Travis Brown, who un­til a few weeks ago worked as a soft­ware en­gi­neer at Stripe, do­nated $100 in sup­port of Prop. C. Brown tweeted that he left the com­pany “in part be­cause of de­ci­sions like this,” in­clud­ing a screen­shot of a cam­paign fi­nance state­ment show­ing Stripe’s six­fig­ure con­tri­bu­tion to the No on C cam­paign.

Brown did not re­spond to mul­ti­ple re­quests for an in­ter­view. Stripe de­clined to com­ment for pri­vacy rea­sons.

Em­ploy­ment law ex­perts say rank-and-file tech work­ers have good rea­son to avoid shar­ing their po­lit­i­cal dif­fer­ences with com­pany ex­ec­u­tives in pub­lic, be­cause their com­ments could be seen as dis­parag­ing their com­pa­nies. Yet many tech com­pa­nies de­lib­er­ately foster a cul­ture of in­ter­nal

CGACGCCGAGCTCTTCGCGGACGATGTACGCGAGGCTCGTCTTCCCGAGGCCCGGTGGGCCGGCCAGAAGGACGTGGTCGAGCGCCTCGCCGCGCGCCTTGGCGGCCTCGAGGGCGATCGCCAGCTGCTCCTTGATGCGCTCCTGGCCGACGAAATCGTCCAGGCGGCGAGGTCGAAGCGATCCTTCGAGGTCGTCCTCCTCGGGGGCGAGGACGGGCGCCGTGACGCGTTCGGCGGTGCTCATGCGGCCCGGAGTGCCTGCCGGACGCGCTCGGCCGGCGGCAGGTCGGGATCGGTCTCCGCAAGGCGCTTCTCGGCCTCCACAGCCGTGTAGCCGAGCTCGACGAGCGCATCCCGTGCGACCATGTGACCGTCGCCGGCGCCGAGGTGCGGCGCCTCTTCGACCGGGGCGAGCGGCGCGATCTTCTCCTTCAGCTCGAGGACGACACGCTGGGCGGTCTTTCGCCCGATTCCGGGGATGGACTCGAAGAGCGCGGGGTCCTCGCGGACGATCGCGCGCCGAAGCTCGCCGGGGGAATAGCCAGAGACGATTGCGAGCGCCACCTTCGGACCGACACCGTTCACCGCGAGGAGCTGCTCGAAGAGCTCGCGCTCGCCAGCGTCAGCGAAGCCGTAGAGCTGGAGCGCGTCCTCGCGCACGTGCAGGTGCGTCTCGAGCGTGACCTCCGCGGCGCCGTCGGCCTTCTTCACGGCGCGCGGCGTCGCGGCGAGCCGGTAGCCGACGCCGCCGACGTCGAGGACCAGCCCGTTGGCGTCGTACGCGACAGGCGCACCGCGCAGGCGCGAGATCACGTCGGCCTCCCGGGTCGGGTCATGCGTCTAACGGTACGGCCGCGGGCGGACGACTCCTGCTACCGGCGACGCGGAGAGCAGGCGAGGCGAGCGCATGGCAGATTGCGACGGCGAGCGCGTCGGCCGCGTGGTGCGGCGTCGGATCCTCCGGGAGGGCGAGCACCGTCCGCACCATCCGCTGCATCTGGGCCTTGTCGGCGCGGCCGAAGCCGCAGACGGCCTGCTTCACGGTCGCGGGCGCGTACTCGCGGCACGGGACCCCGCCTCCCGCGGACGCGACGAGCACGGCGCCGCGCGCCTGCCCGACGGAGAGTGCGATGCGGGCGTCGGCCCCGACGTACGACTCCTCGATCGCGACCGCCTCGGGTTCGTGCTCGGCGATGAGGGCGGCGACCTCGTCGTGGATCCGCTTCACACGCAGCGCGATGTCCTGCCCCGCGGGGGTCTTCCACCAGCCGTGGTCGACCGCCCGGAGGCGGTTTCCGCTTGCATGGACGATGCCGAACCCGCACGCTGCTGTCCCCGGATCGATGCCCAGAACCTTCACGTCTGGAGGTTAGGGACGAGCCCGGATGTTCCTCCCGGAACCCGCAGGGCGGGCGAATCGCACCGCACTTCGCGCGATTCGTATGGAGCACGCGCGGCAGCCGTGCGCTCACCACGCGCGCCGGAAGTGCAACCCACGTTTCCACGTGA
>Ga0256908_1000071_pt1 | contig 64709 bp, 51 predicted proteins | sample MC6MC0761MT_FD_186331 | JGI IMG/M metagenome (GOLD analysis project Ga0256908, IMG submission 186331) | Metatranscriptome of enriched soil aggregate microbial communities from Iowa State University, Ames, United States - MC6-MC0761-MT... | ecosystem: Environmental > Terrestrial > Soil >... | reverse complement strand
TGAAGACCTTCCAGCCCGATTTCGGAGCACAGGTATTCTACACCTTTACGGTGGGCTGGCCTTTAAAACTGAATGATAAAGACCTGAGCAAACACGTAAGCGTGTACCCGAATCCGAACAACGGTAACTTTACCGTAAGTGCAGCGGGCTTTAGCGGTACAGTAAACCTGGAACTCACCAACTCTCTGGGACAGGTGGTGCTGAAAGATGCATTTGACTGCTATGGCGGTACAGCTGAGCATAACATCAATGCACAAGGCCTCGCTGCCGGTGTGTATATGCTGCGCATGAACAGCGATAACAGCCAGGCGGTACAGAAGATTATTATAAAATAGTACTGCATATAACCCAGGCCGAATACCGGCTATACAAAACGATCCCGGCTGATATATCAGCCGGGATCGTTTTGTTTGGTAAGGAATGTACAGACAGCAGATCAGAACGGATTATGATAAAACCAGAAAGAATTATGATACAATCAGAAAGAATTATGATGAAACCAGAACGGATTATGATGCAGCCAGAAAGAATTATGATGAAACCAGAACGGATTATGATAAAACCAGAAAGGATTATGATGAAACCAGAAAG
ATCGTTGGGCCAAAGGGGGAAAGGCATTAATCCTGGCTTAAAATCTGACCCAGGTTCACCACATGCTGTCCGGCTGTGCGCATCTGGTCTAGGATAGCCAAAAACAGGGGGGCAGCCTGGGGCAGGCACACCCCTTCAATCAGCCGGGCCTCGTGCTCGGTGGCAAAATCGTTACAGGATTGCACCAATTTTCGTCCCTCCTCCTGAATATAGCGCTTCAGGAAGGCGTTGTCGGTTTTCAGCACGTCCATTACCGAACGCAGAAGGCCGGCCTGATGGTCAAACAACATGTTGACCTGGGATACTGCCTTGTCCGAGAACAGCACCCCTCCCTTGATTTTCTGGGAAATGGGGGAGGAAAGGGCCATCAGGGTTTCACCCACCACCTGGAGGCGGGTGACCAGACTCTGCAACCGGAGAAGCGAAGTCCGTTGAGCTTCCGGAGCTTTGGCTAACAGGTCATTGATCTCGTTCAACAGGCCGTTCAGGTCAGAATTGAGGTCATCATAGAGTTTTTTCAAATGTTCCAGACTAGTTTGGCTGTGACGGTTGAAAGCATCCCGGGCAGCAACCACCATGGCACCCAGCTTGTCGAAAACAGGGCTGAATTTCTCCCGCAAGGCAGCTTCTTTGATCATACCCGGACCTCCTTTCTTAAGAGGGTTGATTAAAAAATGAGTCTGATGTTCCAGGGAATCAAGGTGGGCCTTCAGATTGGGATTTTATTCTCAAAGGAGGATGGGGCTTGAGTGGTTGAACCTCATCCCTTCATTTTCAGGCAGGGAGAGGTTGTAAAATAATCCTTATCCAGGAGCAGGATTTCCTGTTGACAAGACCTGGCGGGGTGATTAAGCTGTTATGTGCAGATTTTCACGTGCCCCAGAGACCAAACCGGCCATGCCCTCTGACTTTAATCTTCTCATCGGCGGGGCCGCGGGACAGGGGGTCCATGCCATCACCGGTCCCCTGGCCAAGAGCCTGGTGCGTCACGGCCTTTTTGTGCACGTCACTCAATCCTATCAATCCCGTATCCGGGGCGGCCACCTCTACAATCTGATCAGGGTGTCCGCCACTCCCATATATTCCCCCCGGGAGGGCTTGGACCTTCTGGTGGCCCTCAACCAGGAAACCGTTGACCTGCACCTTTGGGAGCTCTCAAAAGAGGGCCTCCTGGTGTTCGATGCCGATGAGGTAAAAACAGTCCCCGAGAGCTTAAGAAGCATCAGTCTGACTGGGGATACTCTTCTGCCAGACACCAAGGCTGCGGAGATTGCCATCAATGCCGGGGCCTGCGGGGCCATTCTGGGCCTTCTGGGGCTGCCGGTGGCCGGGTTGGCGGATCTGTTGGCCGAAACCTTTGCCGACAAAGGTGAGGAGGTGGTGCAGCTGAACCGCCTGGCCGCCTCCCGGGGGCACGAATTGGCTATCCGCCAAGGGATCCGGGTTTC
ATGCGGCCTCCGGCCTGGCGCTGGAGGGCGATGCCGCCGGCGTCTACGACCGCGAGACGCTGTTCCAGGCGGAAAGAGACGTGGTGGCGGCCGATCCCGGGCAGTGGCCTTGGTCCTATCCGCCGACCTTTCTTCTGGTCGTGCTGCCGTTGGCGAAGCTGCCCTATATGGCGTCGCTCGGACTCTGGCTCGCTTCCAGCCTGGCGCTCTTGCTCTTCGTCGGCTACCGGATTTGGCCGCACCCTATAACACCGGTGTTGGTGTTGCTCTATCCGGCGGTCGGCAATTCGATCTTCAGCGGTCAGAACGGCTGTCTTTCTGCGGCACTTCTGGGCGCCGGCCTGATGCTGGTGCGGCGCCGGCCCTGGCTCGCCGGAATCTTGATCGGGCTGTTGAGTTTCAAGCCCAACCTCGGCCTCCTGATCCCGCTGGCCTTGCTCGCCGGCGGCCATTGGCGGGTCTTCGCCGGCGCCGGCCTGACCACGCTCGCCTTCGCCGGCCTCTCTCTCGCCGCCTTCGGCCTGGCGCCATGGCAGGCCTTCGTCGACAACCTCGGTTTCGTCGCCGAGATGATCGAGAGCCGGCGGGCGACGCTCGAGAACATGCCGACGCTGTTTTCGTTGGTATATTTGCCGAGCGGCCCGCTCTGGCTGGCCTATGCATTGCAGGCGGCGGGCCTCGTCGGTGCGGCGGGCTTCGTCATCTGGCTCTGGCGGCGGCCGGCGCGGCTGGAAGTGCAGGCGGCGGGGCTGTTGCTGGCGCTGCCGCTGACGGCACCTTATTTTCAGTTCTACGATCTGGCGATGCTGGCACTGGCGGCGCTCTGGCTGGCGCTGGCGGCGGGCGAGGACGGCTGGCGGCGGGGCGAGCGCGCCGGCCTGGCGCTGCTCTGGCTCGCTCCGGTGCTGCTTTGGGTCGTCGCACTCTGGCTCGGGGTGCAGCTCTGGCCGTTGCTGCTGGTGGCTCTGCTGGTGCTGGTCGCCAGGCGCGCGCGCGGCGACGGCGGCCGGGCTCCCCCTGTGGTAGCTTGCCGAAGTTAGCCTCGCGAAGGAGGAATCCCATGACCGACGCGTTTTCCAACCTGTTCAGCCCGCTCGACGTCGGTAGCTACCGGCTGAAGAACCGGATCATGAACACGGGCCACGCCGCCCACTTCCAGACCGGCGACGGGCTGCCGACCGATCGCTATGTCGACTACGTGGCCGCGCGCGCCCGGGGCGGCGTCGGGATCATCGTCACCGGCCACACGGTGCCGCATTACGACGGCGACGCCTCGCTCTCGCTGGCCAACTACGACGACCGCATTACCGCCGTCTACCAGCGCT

de­bate, and crack­ing down on work­ers for ex­press­ing their views could hurt their prospects of re­cruit­ing sought-af­ter can­di­dates.

John Hy­land, a part­ner at em­ploy­ment law firm Rukin Hy­land & Rig­gin, said a much greater num­ber of peo­ple are willing to crit­i­cize their em­ployer in to­day’s po­lit­i­cal cli­mate. Some­times, as when thou­sands of Google em­ploy­ees staged walk­outs around the world Thurs­day to protest the com­pany’s han­dling of sex­ual mis­con­duct claims, they do so with the bosses’ ex­press sanc­tion.

Most em­ploy­ees in the U.S. work “at will,” which means they can be fired at any time, for any rea­son, un­less that rea­son is il­le­gal, said Ceilidh Gao, an at­tor­ney with the Na­tional Em­ploy­ment Law Project.